2016-08-23 | Business

Pakistani, Afghan businesses defy militancy

By Javed Mahmood

"We need to further discourage militancy and promote trade and prosperity," one trader said.


An Afghan refugee trader sells Afghan rugs in Islamabad August 21. [Javed Mahmood]
An Afghan refugee trader sells Afghan rugs in Islamabad August 21. [Javed Mahmood]
An Afghan refugee trader sells Afghan rugs in Islamabad August 21. [Javed Mahmood]

"We need to further discourage militancy and promote trade and prosperity," one trader said.

KARACHI -- Defying terrorism and militancy, business owners in Pakistan and Afghanistan are expanding trade in 2015-2016, economists say.

"Trade brings prosperity, and terrorism ruins it," Anjum Bashir, the international business development adviser of a Karachi-based company that is the largest seller of ghee to Afghanistan, told Pakistan Forward. "We need to further discourage militancy and promote trade and prosperity."

In 2015-2016, Pakistan and Afghanistan traded goods worth almost US $2.3 billion (Rs. 241 billion or 157.3 billion AFN), showing a marginal increase over 2014-2015, when they traded more than US $2.2 billion (Rs. 230.5 billion or 150.4 billion AFN), according to the Pakistani government.

Any growth at all is significant given the ever-present threat of terrorism in both countries, business leaders and traders say.

"Business owners in the two countries have rejected terrorism," Bashir said. "They are showing their commitment to promoting business and prosperity."

Thousands of Pakistanis and Afghans benefit both directly and indirectly from the countries' trade, he said.

Flourishing economies could point the way out of the terrorism-caused bloodbath of the past 15 years, in which about 60,000 Pakistanis have died.

Promoting trade, defeating terrorism

"By promoting trade, the business owners of Pakistan and Afghanistan are defeating the nefarious mission of the terrorists," Bashir said.

"Pakistan and Afghanistan should use trade and investment as a channel to counter cross-border hostilities, diplomatic disagreement and common third country economic restrictions or barriers," Majyd Aziz, former president of the Karachi Chamber of Commerce and Industry, told Pakistan Forward.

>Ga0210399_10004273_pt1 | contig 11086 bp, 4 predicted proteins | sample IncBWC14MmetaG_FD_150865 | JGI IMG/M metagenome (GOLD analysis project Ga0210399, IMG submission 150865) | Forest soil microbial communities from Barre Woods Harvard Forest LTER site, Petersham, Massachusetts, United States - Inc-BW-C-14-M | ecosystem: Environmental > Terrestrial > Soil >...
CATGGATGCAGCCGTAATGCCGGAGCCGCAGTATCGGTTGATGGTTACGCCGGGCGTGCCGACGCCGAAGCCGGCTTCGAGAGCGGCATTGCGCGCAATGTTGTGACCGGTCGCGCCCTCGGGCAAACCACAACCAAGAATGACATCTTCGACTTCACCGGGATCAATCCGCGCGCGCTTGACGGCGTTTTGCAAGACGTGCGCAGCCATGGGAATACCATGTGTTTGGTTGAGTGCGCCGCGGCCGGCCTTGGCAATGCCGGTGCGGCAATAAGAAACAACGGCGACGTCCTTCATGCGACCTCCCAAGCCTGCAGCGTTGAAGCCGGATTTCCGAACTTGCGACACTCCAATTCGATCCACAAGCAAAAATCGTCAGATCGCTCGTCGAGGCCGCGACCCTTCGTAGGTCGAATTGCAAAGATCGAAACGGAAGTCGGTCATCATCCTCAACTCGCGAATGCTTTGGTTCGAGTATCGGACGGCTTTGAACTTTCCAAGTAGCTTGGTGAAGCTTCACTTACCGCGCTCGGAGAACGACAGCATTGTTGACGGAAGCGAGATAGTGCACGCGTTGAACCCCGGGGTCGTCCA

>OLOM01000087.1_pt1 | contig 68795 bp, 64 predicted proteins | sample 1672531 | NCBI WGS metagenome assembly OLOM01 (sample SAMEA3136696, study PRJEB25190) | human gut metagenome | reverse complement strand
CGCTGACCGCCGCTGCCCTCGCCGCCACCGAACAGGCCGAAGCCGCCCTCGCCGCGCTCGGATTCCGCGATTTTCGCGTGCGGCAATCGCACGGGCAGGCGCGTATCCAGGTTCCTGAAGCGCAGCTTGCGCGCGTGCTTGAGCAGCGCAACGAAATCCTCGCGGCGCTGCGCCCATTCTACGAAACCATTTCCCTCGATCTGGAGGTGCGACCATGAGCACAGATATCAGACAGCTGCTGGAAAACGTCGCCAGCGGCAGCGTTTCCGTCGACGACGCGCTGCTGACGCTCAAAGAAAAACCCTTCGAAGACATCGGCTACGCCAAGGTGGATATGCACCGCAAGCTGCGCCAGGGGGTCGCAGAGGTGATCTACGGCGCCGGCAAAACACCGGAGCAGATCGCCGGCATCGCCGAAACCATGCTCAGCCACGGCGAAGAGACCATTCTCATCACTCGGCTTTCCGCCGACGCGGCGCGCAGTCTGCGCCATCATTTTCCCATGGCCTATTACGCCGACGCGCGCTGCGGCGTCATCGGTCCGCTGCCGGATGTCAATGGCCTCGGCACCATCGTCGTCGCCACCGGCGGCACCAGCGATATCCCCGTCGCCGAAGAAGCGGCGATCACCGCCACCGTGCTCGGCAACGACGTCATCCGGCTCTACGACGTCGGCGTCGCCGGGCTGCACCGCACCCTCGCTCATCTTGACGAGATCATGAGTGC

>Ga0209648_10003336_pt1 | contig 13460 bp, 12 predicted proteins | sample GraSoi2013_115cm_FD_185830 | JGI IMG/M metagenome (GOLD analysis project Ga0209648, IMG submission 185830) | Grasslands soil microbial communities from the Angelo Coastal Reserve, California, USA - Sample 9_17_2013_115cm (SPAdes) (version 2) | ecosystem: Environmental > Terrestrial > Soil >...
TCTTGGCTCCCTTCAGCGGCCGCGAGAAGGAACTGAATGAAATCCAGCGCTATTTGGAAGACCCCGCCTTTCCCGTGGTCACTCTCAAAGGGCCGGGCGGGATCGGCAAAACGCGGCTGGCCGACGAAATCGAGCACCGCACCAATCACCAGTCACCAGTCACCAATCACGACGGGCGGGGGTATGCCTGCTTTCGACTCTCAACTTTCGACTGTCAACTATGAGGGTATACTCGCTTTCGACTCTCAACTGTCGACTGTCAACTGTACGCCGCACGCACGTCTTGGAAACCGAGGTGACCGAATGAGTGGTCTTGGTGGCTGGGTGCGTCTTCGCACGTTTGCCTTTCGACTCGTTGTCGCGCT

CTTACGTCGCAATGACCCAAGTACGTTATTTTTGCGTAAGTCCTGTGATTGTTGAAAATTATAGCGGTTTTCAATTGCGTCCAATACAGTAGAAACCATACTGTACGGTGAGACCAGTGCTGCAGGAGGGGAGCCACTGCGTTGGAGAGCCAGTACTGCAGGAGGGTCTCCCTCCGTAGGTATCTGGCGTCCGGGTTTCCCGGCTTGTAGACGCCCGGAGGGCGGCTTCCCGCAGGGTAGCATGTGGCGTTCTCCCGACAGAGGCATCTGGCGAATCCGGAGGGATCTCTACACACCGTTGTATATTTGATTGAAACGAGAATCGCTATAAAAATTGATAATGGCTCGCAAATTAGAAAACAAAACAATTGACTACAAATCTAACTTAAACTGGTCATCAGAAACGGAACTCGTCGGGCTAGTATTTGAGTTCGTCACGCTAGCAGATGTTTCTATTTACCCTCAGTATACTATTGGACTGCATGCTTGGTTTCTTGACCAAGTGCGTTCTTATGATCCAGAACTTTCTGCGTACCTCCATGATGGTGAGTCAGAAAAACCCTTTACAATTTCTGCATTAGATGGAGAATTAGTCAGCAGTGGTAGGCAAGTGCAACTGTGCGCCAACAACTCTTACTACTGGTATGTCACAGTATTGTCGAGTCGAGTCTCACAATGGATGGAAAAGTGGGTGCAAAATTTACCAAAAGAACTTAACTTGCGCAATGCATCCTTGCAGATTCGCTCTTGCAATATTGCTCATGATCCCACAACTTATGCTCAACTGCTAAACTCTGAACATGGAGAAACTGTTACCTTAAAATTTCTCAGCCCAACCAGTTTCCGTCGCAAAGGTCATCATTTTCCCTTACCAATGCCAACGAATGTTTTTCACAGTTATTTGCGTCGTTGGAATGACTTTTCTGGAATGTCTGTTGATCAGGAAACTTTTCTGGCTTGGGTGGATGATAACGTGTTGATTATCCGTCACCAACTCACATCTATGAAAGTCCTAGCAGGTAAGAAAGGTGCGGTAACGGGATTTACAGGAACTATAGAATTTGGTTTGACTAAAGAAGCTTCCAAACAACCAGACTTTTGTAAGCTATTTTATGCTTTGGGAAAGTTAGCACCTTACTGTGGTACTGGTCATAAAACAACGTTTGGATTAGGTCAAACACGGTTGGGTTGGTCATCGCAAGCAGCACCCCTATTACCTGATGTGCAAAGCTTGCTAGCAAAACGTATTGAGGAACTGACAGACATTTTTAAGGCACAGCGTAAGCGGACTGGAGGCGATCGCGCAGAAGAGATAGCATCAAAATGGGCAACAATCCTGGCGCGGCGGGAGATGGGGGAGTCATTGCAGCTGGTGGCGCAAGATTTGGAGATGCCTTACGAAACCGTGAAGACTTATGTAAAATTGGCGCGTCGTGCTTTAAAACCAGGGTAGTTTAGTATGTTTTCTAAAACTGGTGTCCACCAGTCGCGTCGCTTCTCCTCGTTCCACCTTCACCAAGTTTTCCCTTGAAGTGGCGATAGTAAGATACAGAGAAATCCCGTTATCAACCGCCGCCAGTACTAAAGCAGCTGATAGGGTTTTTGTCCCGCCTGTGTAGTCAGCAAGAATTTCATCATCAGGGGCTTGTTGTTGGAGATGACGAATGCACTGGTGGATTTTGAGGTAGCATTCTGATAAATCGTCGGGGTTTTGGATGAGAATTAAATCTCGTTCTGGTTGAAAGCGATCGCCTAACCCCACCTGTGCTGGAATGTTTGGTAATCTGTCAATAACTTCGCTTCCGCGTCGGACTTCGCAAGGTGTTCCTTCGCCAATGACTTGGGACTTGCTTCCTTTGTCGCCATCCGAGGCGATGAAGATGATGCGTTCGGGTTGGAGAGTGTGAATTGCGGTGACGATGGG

Kabul and Islamabad must work together to further uproot cross-border militancy and smuggling, he said.

Pakistan must take the initiative to reconnect with Afghanistan and put on track the process of economic, diplomatic and military co-operation, he said, adding that both countries stand at the forefront of the war against terror.

Afghan President Ashraf Ghani's victory in 2014 raised hopes for stronger co-operation between the countries in boosting trade and investment, eliminating terrorism, and forging an alliance for economic prosperity and an era of peace and stability.

Ghani's visit to Pakistan last December sent a powerful message to the Pakistani business community that Afghanistan is poised to become a major trading partner, Aziz said.

"Government functionaries and economic analysts enthusiastically projected a short-term bilateral annual trade target of $5 billion (Rs. 523.9 billion or 341.9 billion AFN)," he said.

Trade will be the prime catalyst for reconnecting the countries, he said, adding that Pakistan is well placed to export desperately needed cement, steel, machinery, furniture and textiles to its neighbour.

"Drop the curtain of distrust, and raise the white flag of peace, friendship and co-operation to eliminate militancy and bring prosperity to the two countries," Aziz said.

Security improvements

"Business owners and security forces have co-ordinated to discourage militancy, extortion of money and kidnapping for ransom in Karachi," Rozina Jalal, chairperson of the Federation of Pakistan Chambers Of Commerce and Industry committee on social security and special works, told Pakistan Forward.

The rate of terror attacks and extortion of money in Karachi has plummeted in 2016 to its lowest level in modern times after improvement in the security situation encouraged business activities and promoted trade, she said.

"Business owners meet regularly with government and security officials to nip in the bud the culture of militancy, extortion of money from businesses and kidnapping of business owners for ransom," she added.

Do you like this article?

Pf icons no 0

Comment

* Denotes required field
Captcha

Poll

What do you think about the new US pledge to leave troops in Afghanistan?

View Results